Essentially, my friend told me that these building techniques are for people that have a lot of time on their hands but little money.
  • I've got some designs for multiple kinds of 2 story, insulated, CEB construction that I'm planning to write at some point.  I've hired an architect to go through it all with me and have been studying all of the structural engineering considerations that go into it for the past year.

    The simple story is:

    - Dual wall with insulation.
    - either two 6" walls with concrete or wooden columns or one 12" wall and one 6" wall with either a larger foundation or less insulation
    - a wooden or concrete bond beam at the transition between 1st and 2nd floors.  Also a smaller ring beam ontop of the 2nd story to connect the roof to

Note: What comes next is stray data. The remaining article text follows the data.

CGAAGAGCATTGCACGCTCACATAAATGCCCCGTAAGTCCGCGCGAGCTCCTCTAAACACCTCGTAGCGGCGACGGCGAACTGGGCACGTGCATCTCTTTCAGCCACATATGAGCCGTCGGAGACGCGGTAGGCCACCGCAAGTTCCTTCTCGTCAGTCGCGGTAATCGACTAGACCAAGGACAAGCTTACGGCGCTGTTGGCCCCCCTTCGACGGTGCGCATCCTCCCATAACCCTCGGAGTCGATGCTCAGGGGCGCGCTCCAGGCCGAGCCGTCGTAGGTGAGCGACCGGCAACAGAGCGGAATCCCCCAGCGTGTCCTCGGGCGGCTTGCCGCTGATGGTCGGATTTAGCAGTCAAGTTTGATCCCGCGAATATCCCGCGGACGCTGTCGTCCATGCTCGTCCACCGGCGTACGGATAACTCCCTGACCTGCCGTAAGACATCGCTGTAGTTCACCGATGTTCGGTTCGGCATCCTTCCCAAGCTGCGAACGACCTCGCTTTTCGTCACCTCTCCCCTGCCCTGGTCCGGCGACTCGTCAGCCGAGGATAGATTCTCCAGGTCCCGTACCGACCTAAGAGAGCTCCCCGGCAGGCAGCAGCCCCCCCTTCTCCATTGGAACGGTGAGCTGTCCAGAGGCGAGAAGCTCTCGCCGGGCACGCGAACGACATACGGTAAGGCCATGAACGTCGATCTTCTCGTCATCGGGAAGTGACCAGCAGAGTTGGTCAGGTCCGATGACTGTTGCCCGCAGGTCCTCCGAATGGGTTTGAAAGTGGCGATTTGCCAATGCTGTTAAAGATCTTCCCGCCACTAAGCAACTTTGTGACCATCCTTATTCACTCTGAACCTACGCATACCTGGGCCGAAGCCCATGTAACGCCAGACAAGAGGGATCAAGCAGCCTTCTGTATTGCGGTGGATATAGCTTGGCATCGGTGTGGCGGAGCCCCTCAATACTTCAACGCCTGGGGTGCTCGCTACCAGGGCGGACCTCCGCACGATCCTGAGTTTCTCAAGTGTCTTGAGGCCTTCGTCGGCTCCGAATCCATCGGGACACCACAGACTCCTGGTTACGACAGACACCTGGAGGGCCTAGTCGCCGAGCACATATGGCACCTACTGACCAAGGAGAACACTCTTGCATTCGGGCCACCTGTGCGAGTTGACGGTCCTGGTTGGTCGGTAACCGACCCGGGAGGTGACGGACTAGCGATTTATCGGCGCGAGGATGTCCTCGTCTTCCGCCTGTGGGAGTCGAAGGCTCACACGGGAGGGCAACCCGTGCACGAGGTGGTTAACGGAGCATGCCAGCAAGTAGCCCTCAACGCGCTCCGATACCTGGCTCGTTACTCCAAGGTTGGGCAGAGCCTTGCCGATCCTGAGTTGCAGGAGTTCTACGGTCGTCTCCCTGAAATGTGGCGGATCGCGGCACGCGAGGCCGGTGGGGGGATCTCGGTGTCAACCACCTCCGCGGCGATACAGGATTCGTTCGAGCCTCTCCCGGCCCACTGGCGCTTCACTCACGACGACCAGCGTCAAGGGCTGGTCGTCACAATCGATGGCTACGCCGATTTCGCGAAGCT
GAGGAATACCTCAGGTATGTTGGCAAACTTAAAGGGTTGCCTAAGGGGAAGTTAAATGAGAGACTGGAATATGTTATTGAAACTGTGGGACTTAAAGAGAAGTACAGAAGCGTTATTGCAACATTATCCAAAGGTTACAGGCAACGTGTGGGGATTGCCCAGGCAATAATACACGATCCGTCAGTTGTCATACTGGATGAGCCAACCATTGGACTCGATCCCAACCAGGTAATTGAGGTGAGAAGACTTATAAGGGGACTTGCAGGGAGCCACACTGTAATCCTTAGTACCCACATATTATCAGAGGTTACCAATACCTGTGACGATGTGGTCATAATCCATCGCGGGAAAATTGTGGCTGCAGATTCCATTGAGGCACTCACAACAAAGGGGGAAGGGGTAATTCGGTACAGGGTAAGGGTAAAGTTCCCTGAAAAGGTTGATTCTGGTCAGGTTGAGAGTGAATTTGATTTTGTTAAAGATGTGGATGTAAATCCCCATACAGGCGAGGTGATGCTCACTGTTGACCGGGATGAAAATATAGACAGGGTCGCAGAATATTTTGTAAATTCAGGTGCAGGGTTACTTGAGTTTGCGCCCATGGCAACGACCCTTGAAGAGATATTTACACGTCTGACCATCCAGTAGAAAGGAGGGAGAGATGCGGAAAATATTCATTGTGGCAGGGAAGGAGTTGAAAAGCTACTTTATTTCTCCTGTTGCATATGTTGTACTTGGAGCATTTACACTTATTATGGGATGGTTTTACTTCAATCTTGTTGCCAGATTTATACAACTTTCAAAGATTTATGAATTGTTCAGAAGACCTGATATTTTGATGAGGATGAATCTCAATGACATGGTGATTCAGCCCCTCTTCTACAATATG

Some old plans are on the wiki:

    More recent plans and notes about our build will be posted over the course of the year as we build and learn.  More details at
  • Also, one thing to note with a lot of those 'build a house/roof in one day' videos is that there is a lot of work they aren't showing, like figuring out all of the cuts to make, and pre-assembling a lot of things.  It looks more like a cheap stunt similar to those companies that have everything built in China but then have it shipped to the US and put the last screw in here so they can say that it was 'assembled' in the USA.

    I'm not saying that the kind of building they are doing isn't fast or it can't work, but my BS meter goes off when I tricks like this.